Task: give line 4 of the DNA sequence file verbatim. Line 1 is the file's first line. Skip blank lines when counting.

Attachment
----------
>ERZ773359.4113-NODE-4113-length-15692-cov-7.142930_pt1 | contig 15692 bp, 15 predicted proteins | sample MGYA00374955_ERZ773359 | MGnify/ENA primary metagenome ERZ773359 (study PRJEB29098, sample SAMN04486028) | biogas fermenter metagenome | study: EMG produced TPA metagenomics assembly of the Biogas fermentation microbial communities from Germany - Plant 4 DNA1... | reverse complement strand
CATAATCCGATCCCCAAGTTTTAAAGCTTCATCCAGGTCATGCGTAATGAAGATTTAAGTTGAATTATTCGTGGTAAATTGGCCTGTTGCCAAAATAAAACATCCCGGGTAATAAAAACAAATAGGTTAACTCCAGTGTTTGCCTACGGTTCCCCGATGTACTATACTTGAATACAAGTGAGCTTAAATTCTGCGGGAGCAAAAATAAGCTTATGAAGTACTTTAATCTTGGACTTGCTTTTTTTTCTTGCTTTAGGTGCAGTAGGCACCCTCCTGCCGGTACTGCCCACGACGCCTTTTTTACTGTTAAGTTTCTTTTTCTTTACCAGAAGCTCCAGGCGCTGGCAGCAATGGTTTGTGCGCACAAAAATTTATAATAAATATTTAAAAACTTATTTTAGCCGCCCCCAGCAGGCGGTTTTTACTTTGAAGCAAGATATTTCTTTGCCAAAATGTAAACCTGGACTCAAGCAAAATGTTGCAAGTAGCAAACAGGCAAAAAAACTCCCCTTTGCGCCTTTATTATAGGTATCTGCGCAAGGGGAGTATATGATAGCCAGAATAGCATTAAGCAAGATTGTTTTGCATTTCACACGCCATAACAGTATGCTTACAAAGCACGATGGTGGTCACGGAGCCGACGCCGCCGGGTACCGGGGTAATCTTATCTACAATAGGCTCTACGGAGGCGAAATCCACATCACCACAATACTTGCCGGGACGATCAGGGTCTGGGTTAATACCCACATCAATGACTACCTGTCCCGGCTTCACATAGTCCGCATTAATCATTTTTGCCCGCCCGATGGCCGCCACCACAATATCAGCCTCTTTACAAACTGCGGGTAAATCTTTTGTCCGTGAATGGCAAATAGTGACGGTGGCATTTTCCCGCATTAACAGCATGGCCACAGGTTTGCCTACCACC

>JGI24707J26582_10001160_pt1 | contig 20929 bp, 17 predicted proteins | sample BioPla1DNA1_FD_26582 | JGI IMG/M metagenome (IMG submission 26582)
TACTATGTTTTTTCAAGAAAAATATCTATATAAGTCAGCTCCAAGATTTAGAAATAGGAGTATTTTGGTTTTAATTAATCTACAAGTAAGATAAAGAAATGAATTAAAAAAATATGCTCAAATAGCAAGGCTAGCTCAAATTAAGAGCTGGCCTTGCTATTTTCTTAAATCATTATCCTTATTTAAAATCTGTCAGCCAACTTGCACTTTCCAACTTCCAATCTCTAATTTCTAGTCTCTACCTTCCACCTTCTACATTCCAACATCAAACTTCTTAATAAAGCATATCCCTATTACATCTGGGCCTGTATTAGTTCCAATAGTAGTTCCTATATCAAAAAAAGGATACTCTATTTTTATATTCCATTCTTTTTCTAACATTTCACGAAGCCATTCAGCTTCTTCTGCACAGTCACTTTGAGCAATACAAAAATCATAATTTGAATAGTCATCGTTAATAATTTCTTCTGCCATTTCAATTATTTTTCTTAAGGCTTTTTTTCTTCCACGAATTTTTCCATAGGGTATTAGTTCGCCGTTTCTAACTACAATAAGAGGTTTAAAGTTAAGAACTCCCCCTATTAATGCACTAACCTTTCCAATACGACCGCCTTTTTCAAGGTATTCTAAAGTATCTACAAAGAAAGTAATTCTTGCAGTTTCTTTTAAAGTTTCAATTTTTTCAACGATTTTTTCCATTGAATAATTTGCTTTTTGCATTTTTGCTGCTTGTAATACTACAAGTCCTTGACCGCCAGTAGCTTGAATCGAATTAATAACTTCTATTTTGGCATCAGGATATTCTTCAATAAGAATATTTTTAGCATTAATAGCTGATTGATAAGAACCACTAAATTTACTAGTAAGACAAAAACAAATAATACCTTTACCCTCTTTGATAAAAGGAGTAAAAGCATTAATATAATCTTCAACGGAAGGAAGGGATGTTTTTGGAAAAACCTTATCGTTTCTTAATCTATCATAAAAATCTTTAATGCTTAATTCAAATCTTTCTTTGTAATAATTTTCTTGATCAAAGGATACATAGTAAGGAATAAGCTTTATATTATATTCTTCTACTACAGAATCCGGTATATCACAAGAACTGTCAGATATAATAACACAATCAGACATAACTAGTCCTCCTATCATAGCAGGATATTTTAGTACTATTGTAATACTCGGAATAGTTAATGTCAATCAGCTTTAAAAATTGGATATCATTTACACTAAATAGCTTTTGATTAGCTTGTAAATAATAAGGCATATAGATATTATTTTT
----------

TACTATGTTTTTTCAAGAAAAATATCTATATAAGTCAGCTCCAAGATTTAGAAATAGGAGTATTTTGGTTTTAATTAATCTACAAGTAAGATAAAGAAATGAATTAAAAAAATATGCTCAAATAGCAAGGCTAGCTCAAATTAAGAGCTGGCCTTGCTATTTTCTTAAATCATTATCCTTATTTAAAATCTGTCAGCCAACTTGCACTTTCCAACTTCCAATCTCTAATTTCTAGTCTCTACCTTCCACCTTCTACATTCCAACATCAAACTTCTTAATAAAGCATATCCCTATTACATCTGGGCCTGTATTAGTTCCAATAGTAGTTCCTATATCAAAAAAAGGATACTCTATTTTTATATTCCATTCTTTTTCTAACATTTCACGAAGCCATTCAGCTTCTTCTGCACAGTCACTTTGAGCAATACAAAAATCATAATTTGAATAGTCATCGTTAATAATTTCTTCTGCCATTTCAATTATTTTTCTTAAGGCTTTTTTTCTTCCACGAATTTTTCCATAGGGTATTAGTTCGCCGTTTCTAACTACAATAAGAGGTTTAAAGTTAAGAACTCCCCCTATTAATGCACTAACCTTTCCAATACGACCGCCTTTTTCAAGGTATTCTAAAGTATCTACAAAGAAAGTAATTCTTGCAGTTTCTTTTAAAGTTTCAATTTTTTCAACGATTTTTTCCATTGAATAATTTGCTTTTTGCATTTTTGCTGCTTGTAATACTACAAGTCCTTGACCGCCAGTAGCTTGAATCGAATTAATAACTTCTATTTTGGCATCAGGATATTCTTCAATAAGAATATTTTTAGCATTAATAGCTGATTGATAAGAACCACTAAATTTACTAGTAAGACAAAAACAAATAATACCTTTACCCTCTTTGATAAAAGGAGTAAAAGCATTAATATAATCTTCAACGGAAGGAAGGGATGTTTTTGGAAAAACCTTATCGTTTCTTAATCTATCATAAAAATCTTTAATGCTTAATTCAAATCTTTCTTTGTAATAATTTTCTTGATCAAAGGATACATAGTAAGGAATAAGCTTTATATTATATTCTTCTACTACAGAATCCGGTATATCACAAGAACTGTCAGATATAATAACACAATCAGACATAACTAGTCCTCCTATCATAGCAGGATATTTTAGTACTATTGTAATACTCGGAATAGTTAATGTCAATCAGCTTTAAAAATTGGATATCATTTACACTAAATAGCTTTTGATTAGCTTGTAAATAATAAGGCATATAGATATTATTTTT